Stormwater Spotlight: Colorado Springs into Action in the Fight Against Stormwater Pollution


For the last few years Colorado Springs has been dealing with a lawsuit from the EPA for violating their stormwater discharge permit in multiple developments. Due to this neglect, waterways have eroded their banks and created harsh cliffs in the process. There have been high pollutant rates, including large amounts of debris and trash filling waterways. One such waterway is Monument Creek [1].

While the lawsuit has not ended, Colorado Springs has already begun implementing stormwater SCMs to improve water quality of surrounding creeks. In 2019, over 19,000 pounds of trash were removed before reaching Monument Creek using two vault systems [2]. These systems hold a large net that acts as a physical filtration method to collect trash and other solids found in the water. While there are two main nets, which collected the 19,000 pounds of trash, 26 other smaller nets are scattered around the county to remove debris from other waterways as well [2]. These nets are cleaned out on an annual basis, and the collected material is properly disposed of to ensure that it will never make it into a waterway.

Citizens of Colorado Springs have also jumped into action by participating in the Adopt-A-Waterway Program. In 2019 alone, this program hosted 102 events and gathered 3,321 volunteers [3]. These volunteers donated almost $150,000 of man hours and removed 65,730 pounds of trash [3]. Paired with nets, that is close to 85,000 pounds of trash that did not reach Colorado Springs waterways.

What kind of debris is found in stormwater systems? In an interview with Fox21News, Water Quality Program Manager Jeff Besse said “Whether it’s accidentally or purposefully we’re talking plastic bottles, we’re talking Styrofoam, obviously a lot of sediment, baby diapers, you name it. It’s kind of like a landfill in there” [4]. A 2014 study performed by Contech to examine the most prevalent trash in stormwater systems supports Besse’s observation. While almost anything you would find in the average trashcan was also seen in the stormwater system, the study found that food and drink containers were by far the most prevalent trash source [5]. However, over 8% of the trash volume did come from cigarette butts [5]. This shows the importance of having net meshing fine enough to collect smaller debris because this litter is easily washed away in stormwater runoff, and can make its way to local streams, rivers, and waterways.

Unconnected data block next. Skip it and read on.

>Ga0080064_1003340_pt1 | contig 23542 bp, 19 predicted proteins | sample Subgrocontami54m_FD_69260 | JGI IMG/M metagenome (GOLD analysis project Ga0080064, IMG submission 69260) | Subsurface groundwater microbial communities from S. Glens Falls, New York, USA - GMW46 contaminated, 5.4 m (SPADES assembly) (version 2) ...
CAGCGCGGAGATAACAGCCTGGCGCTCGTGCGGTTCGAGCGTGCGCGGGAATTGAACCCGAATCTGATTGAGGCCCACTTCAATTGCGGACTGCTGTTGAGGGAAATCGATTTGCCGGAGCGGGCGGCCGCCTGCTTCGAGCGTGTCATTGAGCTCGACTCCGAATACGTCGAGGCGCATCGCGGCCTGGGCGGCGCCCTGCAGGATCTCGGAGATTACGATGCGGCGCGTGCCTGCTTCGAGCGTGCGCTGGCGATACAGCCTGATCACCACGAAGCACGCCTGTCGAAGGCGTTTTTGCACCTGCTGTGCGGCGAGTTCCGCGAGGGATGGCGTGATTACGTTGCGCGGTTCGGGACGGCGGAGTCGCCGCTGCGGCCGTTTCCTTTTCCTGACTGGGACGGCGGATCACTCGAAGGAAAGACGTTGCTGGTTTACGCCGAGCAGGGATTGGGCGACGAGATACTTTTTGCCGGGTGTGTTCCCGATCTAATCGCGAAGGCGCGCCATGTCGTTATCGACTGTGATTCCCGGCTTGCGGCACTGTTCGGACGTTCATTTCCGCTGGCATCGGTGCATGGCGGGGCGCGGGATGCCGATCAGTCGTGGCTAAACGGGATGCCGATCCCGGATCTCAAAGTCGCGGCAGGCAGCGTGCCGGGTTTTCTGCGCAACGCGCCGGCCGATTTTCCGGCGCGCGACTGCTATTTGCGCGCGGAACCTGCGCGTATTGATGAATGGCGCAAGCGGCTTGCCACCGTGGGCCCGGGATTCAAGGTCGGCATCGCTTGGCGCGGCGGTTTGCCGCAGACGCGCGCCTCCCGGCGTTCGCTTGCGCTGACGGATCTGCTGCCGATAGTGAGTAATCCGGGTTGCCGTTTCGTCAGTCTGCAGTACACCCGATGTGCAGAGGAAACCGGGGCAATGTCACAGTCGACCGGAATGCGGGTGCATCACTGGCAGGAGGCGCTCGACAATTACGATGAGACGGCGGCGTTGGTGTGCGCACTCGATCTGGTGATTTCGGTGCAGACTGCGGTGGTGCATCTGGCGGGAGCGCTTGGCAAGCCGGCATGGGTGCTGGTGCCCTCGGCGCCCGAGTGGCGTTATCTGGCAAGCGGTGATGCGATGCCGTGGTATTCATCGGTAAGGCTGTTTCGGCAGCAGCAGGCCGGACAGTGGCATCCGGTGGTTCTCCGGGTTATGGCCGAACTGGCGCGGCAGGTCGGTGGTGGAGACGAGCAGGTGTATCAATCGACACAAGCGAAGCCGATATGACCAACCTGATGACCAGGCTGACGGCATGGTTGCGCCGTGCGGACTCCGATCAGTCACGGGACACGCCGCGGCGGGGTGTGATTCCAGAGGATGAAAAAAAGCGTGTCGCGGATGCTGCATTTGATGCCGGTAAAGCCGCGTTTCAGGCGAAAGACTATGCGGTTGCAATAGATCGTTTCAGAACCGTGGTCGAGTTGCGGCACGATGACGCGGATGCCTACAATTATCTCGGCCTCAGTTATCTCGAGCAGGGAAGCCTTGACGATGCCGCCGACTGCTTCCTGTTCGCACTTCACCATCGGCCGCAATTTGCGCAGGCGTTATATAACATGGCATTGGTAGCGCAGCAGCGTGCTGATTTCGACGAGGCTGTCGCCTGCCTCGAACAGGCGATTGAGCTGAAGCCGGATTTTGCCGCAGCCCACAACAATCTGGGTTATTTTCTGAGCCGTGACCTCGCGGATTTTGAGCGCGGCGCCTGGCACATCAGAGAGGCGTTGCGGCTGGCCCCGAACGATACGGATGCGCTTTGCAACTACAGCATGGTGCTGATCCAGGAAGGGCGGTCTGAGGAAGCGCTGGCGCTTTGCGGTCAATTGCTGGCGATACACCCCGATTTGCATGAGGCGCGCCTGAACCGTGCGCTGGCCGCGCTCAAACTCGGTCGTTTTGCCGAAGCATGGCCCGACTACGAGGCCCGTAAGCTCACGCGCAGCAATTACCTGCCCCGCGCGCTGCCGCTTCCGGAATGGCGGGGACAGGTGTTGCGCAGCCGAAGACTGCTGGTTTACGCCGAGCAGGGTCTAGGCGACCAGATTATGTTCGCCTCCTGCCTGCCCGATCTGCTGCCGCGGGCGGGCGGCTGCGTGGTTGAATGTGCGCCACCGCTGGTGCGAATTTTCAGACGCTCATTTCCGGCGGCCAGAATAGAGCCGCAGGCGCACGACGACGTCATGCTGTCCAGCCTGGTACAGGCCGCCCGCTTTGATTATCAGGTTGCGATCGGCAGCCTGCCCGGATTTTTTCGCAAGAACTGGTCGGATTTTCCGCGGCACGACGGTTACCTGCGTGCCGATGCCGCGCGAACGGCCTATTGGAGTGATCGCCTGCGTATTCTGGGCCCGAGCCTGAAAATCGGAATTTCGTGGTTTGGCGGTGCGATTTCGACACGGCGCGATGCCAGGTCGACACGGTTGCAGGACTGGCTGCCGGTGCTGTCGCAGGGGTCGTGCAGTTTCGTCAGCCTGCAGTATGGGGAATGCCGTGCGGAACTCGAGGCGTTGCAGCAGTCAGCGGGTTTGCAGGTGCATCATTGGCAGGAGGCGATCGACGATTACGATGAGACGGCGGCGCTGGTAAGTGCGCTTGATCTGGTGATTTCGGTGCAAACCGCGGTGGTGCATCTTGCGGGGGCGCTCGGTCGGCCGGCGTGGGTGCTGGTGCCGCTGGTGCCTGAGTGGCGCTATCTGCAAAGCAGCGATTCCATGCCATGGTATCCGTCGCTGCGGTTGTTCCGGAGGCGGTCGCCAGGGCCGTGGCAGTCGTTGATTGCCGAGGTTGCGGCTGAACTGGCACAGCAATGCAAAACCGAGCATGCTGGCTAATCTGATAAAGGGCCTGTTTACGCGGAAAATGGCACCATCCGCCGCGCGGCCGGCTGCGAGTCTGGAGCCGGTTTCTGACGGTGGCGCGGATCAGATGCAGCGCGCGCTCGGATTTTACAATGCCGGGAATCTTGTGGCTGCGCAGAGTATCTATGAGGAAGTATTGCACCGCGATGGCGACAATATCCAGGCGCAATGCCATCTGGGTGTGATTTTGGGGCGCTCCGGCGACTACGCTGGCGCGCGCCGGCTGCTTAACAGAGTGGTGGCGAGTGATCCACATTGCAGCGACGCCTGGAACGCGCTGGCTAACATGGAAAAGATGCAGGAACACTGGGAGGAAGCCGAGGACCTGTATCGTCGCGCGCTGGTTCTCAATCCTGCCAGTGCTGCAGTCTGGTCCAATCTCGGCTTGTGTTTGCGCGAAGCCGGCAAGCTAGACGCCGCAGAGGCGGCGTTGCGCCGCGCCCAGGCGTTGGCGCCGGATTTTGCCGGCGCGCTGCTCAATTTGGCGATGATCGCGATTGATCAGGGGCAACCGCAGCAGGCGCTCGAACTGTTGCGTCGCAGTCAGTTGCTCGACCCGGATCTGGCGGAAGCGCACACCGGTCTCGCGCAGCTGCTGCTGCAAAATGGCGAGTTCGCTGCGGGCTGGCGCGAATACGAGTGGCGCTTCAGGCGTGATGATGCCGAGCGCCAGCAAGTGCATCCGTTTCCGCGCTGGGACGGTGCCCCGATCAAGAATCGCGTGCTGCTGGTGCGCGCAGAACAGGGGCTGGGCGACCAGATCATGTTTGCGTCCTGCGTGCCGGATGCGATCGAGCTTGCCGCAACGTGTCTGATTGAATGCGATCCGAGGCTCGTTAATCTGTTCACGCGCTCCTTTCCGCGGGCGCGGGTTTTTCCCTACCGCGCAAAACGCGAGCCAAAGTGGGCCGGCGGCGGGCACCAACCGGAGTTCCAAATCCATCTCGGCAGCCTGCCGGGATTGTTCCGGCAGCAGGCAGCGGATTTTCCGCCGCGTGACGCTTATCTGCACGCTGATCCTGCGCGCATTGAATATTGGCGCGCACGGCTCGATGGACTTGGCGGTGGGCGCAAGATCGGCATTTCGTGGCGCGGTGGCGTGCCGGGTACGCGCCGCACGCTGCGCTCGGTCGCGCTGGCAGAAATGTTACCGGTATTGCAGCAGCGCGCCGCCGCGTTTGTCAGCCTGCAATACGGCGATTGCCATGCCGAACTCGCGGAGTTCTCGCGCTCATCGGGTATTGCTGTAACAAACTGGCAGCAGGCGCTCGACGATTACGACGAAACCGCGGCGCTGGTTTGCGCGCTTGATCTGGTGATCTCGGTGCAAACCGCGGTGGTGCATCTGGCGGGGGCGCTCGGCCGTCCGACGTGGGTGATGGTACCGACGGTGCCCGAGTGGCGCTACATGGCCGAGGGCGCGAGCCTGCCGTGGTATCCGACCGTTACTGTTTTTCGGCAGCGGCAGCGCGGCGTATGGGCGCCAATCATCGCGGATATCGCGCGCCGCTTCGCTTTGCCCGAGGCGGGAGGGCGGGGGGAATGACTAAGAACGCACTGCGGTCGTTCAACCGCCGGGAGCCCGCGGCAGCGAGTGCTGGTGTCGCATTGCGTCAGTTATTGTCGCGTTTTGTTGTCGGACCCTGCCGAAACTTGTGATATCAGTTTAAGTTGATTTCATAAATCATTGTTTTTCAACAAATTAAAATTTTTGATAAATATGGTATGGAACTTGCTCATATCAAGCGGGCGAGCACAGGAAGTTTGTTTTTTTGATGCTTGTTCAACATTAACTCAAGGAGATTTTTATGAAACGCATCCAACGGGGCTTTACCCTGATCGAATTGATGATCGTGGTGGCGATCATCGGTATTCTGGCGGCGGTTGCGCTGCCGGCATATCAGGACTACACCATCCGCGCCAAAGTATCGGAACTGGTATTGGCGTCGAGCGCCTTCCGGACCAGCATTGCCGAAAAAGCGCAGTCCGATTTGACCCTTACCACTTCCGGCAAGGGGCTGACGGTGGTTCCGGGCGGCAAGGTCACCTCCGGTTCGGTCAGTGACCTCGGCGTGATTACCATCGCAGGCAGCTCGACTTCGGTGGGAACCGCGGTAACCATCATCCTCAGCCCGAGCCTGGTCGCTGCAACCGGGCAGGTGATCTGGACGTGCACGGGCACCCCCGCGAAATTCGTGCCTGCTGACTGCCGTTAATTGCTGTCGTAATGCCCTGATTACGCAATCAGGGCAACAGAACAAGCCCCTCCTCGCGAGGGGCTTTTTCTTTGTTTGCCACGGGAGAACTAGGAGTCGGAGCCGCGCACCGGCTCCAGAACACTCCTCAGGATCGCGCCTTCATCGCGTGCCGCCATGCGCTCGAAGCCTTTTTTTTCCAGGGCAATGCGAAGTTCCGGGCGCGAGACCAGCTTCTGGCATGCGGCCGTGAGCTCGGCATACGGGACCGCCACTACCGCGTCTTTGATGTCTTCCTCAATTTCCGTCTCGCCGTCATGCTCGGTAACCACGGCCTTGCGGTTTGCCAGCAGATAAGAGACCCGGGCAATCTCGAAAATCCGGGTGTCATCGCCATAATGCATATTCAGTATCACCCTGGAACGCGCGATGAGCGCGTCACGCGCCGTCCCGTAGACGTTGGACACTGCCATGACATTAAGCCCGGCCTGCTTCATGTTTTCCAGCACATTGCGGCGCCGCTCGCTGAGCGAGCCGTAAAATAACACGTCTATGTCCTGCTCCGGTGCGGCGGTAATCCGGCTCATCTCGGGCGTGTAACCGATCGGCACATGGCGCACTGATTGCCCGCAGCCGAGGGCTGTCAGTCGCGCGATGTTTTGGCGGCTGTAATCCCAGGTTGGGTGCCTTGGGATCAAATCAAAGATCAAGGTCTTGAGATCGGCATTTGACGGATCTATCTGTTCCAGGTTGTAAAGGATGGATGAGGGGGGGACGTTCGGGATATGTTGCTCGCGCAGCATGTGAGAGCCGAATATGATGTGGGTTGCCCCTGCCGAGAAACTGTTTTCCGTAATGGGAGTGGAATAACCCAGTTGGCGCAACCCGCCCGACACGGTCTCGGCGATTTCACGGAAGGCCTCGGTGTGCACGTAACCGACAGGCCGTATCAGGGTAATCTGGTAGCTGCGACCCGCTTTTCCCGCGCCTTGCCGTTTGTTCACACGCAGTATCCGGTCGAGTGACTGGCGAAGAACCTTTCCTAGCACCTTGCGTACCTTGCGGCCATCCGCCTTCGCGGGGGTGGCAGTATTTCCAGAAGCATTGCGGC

Brian Deurloo recognized how dangerous cigarette butts could be and founded the company Frog Creek Partners to fight them. Deurloo designed filtration systems designed to remove pollutants such as trash and sediment from stormwater systems to minimize their effect on the environment. These “Frog Creek’s Gutter Bin” systems are easily installed and can fit most storm drains [6]. The Denver Zoo installed Gutter Bins after a flood clogged their storm drains by carrying vast amounts of trash and sediment. It is estimated that the zoo now saves $40,000 a year in stormwater maintenance costs [6]. Downtown Denver installed just 15 Gutter Bins, and in one year over 3,000 pounds of trash was captured [6]. In a Denver Zoo press release Deurloo explained, “Probably one of the toughest parts of this job is getting people aware that stormwater pollution is a problem” [7].

References

[1] P. Zubeck, "Colorado Springs' neglect of its stormwater system leaves huge caverns citywide," Colorado Springs Indy, 13 September 2017.
[2] "These stormwater nets keep trash and debris out of Waterways," Colorado Springs , 6 July 2019. [Online].
[3] "Adopt-A-Waterway Program: It's up to each of us to keep our waters clean...," Colorado Springs, 2019.
[4] C. D. Jr., "Colorado Springs cleans out stormwater debris," Fox21News, 5 September 2019.
[5] H. Schlachter, "What Kind of Trash and Debris is in Stormwater Runoff?," Contech, 15 October 2014.
[6] C. Aadland, "Casper business aims to eliminate pollution from stormwater runoff," Casper Star Tribune, 23 November 2019.
[7] "Frog Creek Partners and The Water Connection work together to stop recurring flooding and stormwater pollution at Denver Zoo," Denver Zoo, 2019.